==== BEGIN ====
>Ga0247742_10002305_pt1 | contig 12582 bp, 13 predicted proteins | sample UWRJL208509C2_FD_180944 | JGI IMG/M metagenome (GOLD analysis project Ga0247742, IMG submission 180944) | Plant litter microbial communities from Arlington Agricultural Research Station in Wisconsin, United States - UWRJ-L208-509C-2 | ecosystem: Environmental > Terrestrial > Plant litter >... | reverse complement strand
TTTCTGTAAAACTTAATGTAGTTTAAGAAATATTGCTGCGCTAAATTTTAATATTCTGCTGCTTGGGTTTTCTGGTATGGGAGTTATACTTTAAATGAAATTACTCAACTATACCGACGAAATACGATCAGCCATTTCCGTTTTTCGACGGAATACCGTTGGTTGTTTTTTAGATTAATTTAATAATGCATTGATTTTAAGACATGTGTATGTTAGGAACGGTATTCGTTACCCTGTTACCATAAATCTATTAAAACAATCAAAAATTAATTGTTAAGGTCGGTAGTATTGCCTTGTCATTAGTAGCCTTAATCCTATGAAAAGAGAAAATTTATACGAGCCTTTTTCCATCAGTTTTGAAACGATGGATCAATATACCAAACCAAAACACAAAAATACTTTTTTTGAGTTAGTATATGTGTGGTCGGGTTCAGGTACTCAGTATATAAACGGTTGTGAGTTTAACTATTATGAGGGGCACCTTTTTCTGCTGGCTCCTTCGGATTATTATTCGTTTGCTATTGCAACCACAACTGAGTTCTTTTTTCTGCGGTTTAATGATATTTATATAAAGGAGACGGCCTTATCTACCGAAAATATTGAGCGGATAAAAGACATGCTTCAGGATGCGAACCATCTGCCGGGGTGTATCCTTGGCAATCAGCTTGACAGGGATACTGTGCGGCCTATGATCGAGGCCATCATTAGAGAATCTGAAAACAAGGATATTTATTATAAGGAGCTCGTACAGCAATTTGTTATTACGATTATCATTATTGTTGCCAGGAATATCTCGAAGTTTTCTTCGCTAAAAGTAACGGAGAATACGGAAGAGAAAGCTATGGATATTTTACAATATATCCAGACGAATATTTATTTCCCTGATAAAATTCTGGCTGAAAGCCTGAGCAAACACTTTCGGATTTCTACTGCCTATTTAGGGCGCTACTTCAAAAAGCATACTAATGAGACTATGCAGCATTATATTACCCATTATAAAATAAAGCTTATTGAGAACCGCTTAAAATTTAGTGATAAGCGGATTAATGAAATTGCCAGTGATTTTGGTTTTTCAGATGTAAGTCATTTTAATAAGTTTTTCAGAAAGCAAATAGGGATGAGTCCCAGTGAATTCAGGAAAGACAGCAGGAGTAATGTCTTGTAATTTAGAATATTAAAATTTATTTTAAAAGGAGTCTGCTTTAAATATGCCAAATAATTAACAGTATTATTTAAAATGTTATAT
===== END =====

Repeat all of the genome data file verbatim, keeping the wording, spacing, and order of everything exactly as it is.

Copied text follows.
>Ga0247742_10002305_pt1 | contig 12582 bp, 13 predicted proteins | sample UWRJL208509C2_FD_180944 | JGI IMG/M metagenome (GOLD analysis project Ga0247742, IMG submission 180944) | Plant litter microbial communities from Arlington Agricultural Research Station in Wisconsin, United States - UWRJ-L208-509C-2 | ecosystem: Environmental > Terrestrial > Plant litter >... | reverse complement strand
TTTCTGTAAAACTTAATGTAGTTTAAGAAATATTGCTGCGCTAAATTTTAATATTCTGCTGCTTGGGTTTTCTGGTATGGGAGTTATACTTTAAATGAAATTACTCAACTATACCGACGAAATACGATCAGCCATTTCCGTTTTTCGACGGAATACCGTTGGTTGTTTTTTAGATTAATTTAATAATGCATTGATTTTAAGACATGTGTATGTTAGGAACGGTATTCGTTACCCTGTTACCATAAATCTATTAAAACAATCAAAAATTAATTGTTAAGGTCGGTAGTATTGCCTTGTCATTAGTAGCCTTAATCCTATGAAAAGAGAAAATTTATACGAGCCTTTTTCCATCAGTTTTGAAACGATGGATCAATATACCAAACCAAAACACAAAAATACTTTTTTTGAGTTAGTATATGTGTGGTCGGGTTCAGGTACTCAGTATATAAACGGTTGTGAGTTTAACTATTATGAGGGGCACCTTTTTCTGCTGGCTCCTTCGGATTATTATTCGTTTGCTATTGCAACCACAACTGAGTTCTTTTTTCTGCGGTTTAATGATATTTATATAAAGGAGACGGCCTTATCTACCGAAAATATTGAGCGGATAAAAGACATGCTTCAGGATGCGAACCATCTGCCGGGGTGTATCCTTGGCAATCAGCTTGACAGGGATACTGTGCGGCCTATGATCGAGGCCATCATTAGAGAATCTGAAAACAAGGATATTTATTATAAGGAGCTCGTACAGCAATTTGTTATTACGATTATCATTATTGTTGCCAGGAATATCTCGAAGTTTTCTTCGCTAAAAGTAACGGAGAATACGGAAGAGAAAGCTATGGATATTTTACAATATATCCAGACGAATATTTATTTCCCTGATAAAATTCTGGCTGAAAGCCTGAGCAAACACTTTCGGATTTCTACTGCCTATTTAGGGCGCTACTTCAAAAAGCATACTAATGAGACTATGCAGCATTATATTACCCATTATAAAATAAAGCTTATTGAGAACCGCTTAAAATTTAGTGATAAGCGGATTAATGAAATTGCCAGTGATTTTGGTTTTTCAGATGTAAGTCATTTTAATAAGTTTTTCAGAAAGCAAATAGGGATGAGTCCCAGTGAATTCAGGAAAGACAGCAGGAGTAATGTCTTGTAATTTAGAATATTAAAATTTATTTTAAAAGGAGTCTGCTTTAAATATGCCAAATAATTAACAGTATTATTTAAAATGTTATAT